After reading the WaPo article on the YouTube Whistleblower, I hope this statement from the Project on Government Oversight gets the widest dissemination possible:

The formal systems that whistle-blowers are expected to use have failed. That’s why you’re seeing people be creative like this…This is a tremendous way for someone brave enough to do it to say something directly and not have to go through a filter.

In my humble opinion, “filter” is not a strong enough word: perhaps “impregnable barricade” would be more accurate.
If anyone hasn’t seen it, the whistleblower video is here.  He lays out his case very well, and he will probably be luckier than most whistleblowers in getting a hearing.

This is a Homeland Security whistleblower who is addressing problems with coastguard ships. Here’s a summary of the issues from Slashdot:

  1. Not enough security cameras (big blind spots)
  2. Bad (unshielded) communications cables
  3. Equipment won’t survive the extreme temperatures
  4. No one cares, billions of dollars and national security at risk.

(The video especially points out how the unshielded communications cables leads to all sorts of eavesdropping.)

As many have pointed out, whistleblowers ruin their career when they speak out, and this has consequences for their friends and family. Corporations are increasingly resorting to preemptory retaliation on people who just have the potential to become whistleblowers (i.e. by raising a complaint) – just so they will be able to call the whistleblower “disgruntled” and distract the public from corporate misconduct.

Our current civic infrastructure is unfortunately tilting toward enabling corporations to hide the evidence. Employees have every incentive to look the other way – to leave security flaws in place, to leave safety problems for post-disaster investigation, to let fraudsters confiscate the retirement savings of thousands of people, and to let the “next poor slob” suffer by abandoning a bad situation instead of addressing it. Subordinate employees are pressured to be bystanders and to enable the worst behavior through lies of omission. Sure there are people willing to be martyrs…but are their enough?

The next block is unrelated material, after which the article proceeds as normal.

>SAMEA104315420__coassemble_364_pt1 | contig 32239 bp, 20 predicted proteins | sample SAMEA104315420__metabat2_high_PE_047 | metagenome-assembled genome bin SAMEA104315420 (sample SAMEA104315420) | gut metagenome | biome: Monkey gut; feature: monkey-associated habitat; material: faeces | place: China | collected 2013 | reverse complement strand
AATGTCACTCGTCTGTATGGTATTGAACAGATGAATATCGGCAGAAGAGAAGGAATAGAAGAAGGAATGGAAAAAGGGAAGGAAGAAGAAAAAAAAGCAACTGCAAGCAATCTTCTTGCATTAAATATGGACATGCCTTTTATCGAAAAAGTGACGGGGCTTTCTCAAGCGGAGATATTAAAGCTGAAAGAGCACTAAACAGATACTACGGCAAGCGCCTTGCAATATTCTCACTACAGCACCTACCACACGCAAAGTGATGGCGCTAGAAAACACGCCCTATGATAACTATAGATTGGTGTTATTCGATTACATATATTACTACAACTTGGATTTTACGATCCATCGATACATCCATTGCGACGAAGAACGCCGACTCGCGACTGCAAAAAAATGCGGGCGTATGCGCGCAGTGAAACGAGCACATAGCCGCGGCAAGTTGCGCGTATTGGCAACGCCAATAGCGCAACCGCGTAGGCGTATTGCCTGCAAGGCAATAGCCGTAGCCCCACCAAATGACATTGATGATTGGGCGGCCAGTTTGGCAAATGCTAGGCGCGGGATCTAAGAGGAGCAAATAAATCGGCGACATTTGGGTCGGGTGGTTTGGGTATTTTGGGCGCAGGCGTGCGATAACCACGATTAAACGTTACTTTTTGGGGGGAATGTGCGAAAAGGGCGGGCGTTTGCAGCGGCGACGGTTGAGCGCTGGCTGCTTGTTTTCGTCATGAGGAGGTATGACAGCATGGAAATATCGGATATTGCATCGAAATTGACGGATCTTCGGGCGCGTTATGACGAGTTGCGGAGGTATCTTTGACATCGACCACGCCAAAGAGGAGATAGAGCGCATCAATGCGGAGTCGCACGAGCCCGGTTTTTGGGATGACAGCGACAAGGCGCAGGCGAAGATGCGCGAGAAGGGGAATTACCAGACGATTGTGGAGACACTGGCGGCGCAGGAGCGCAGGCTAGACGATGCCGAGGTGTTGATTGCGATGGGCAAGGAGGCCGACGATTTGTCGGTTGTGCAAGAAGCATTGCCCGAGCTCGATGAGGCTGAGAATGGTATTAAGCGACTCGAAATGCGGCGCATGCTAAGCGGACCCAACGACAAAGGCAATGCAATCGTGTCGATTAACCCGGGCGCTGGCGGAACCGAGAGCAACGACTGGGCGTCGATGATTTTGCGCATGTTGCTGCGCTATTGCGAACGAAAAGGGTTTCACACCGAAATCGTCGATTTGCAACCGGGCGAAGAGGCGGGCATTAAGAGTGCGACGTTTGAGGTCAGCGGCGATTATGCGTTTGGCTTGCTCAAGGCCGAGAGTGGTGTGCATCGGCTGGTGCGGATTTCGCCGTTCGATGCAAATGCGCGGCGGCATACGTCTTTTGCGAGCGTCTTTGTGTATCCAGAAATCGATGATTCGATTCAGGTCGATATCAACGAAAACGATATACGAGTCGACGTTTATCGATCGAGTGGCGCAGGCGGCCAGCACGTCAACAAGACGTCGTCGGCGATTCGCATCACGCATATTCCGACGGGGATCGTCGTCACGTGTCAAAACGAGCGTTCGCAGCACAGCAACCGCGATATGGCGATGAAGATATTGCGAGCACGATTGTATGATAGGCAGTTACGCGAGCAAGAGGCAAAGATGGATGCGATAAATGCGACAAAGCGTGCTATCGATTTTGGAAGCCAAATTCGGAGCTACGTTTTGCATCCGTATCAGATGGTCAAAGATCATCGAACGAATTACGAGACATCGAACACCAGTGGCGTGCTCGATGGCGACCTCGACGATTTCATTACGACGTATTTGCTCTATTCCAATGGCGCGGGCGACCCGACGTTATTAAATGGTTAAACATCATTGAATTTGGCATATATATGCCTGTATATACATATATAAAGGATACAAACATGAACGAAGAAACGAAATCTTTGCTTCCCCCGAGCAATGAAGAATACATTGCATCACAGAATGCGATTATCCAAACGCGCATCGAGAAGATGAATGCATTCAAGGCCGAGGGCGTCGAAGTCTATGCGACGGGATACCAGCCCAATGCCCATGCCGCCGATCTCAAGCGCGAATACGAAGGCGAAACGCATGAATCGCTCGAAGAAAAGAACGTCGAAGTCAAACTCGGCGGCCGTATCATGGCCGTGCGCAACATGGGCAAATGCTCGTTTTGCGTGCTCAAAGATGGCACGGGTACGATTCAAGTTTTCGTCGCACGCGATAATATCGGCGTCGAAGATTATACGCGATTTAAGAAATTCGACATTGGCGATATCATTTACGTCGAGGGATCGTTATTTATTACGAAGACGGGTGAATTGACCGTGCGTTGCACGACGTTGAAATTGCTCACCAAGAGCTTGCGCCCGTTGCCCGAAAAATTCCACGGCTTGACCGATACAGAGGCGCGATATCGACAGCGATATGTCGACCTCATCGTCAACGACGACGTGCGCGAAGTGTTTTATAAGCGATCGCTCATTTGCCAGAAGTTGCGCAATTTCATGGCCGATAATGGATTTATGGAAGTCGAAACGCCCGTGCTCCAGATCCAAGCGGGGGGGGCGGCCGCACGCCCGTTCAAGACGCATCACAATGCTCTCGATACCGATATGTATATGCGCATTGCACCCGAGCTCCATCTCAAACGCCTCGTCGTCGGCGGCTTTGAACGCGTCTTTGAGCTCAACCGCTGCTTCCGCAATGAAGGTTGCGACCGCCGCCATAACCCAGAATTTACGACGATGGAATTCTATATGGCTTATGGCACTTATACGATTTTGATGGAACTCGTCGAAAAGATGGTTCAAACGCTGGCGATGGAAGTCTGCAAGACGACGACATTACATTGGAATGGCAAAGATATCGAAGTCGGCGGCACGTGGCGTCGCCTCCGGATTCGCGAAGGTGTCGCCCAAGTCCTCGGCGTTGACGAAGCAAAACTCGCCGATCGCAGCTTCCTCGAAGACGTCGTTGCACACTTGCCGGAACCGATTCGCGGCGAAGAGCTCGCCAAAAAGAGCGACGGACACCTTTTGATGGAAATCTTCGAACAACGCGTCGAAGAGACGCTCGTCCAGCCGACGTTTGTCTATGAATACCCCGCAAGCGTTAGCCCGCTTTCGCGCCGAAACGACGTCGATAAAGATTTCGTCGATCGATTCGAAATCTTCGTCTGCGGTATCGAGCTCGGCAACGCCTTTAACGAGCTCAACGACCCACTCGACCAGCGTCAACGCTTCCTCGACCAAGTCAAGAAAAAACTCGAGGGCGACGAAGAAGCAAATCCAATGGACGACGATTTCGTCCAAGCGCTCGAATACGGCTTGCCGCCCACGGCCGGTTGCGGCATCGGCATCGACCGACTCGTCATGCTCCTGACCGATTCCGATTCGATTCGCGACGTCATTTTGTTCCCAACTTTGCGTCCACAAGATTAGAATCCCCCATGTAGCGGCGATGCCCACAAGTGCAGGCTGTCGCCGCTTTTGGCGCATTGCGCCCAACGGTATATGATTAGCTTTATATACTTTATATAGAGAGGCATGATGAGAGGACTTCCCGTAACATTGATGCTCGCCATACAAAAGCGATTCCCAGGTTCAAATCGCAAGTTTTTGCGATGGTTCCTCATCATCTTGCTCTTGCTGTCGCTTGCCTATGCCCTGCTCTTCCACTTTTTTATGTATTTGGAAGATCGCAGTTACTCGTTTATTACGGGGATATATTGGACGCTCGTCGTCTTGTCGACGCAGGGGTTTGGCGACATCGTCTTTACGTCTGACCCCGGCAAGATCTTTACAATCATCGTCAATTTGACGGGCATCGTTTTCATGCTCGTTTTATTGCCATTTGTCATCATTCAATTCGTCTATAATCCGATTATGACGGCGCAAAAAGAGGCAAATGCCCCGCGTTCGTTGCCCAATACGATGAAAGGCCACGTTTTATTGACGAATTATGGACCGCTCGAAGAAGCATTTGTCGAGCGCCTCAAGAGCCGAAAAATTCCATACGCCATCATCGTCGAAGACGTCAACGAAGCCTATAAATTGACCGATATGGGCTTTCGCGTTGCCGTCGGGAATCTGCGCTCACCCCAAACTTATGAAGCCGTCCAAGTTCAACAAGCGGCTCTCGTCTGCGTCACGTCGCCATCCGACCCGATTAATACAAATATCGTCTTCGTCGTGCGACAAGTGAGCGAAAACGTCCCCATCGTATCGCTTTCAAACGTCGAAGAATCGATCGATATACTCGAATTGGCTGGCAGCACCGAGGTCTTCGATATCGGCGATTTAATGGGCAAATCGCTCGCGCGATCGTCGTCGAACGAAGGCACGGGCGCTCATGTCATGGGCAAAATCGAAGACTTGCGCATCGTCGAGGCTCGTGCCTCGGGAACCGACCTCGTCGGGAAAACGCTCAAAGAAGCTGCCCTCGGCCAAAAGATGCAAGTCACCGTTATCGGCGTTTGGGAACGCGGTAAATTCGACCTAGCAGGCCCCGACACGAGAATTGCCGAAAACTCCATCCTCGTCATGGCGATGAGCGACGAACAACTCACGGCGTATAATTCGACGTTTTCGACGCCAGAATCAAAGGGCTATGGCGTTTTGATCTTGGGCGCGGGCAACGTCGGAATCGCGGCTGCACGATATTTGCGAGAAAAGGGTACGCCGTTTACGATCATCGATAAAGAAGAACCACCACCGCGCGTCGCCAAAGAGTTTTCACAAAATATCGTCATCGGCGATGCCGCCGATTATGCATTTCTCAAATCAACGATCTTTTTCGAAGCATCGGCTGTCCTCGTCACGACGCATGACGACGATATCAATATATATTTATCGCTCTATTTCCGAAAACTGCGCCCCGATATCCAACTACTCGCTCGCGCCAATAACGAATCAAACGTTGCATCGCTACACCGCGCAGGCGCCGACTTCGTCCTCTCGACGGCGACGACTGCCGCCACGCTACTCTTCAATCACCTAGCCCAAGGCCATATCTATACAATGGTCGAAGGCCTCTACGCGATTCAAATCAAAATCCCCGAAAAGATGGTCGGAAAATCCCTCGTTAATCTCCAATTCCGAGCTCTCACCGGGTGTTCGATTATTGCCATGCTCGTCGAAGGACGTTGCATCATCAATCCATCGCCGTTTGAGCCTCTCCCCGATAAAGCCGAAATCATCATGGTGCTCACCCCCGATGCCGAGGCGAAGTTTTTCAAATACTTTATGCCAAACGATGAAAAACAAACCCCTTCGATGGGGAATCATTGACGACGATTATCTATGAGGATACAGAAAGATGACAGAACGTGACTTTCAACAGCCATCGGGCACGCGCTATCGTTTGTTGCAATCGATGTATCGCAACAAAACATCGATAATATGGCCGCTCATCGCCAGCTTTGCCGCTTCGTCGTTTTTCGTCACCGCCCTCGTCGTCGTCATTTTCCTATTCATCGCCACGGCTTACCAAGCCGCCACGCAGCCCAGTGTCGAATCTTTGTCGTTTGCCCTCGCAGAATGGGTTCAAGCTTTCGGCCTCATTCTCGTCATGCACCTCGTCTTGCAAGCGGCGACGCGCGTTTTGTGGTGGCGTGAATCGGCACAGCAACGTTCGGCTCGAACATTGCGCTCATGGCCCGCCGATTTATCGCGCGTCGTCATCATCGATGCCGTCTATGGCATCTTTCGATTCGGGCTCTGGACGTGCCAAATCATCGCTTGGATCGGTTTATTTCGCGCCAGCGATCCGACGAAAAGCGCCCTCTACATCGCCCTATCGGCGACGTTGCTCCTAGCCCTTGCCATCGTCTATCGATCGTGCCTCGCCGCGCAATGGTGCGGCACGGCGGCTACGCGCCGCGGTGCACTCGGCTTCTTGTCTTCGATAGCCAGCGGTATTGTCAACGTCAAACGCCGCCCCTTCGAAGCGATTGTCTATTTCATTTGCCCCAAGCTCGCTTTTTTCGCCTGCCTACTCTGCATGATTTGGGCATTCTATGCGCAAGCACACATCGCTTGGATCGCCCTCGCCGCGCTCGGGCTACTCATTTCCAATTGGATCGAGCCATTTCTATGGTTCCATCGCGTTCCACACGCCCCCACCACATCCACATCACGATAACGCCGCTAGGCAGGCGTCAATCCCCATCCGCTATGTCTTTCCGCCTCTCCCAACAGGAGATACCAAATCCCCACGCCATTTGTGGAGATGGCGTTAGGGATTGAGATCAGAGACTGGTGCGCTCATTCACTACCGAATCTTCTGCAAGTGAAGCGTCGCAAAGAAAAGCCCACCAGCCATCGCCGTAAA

It’s not enough to refrain from abetting the corporate PR machine and refusing to attack the whistleblower. There need to be positive, concrete measures to protect whistleblowers: advocacy and active legal reinforcement, employment assistance, and community support.  

I’ve seen some mockery of the poor guy’s plea for a lawyer at the end of the video. The people who think this is lame probably don’t understand just how difficult it is to get a lawyer in these situations. Moreover, government enforcement agencies are no help at all in arranging for legal protection even when their are whistleblower provisions in place. The whistleblower has probably been looking for many months.

Even if you can’t hook the whistleblower up with a lawyer or a potential employer, the least people can do is to let the guy know you understand and support what he’s doing – that you know how corporations block and tackle, that you know government agencies are ineffective, that you know lawyers are scarce and he will have to bare the burden of mounting legal costs, and that you know the media is plagued by corporate PR and shady “experts” determined to malign the character of whistleblowers. This guy is being besieged by “balanced” media coverage right now, which will eternally question his motives and approach. He would probably welcome the opportunity to address any questions raised by the media coverage, especially if there’s no lawyer involved yet. You can send him a comment via his YouTube profile or his slashdot account, and if I find a better means of contacting him, I’ll put the information here.

Note: I have not mentioned the whistleblower’s name, which is now all over the media, because he’s going to be haunted for the rest of his life about what people will turn up when they Google him. I don’t want to add to his problems, and I hope other people will keep this in mind for their comments here and elsewhere.

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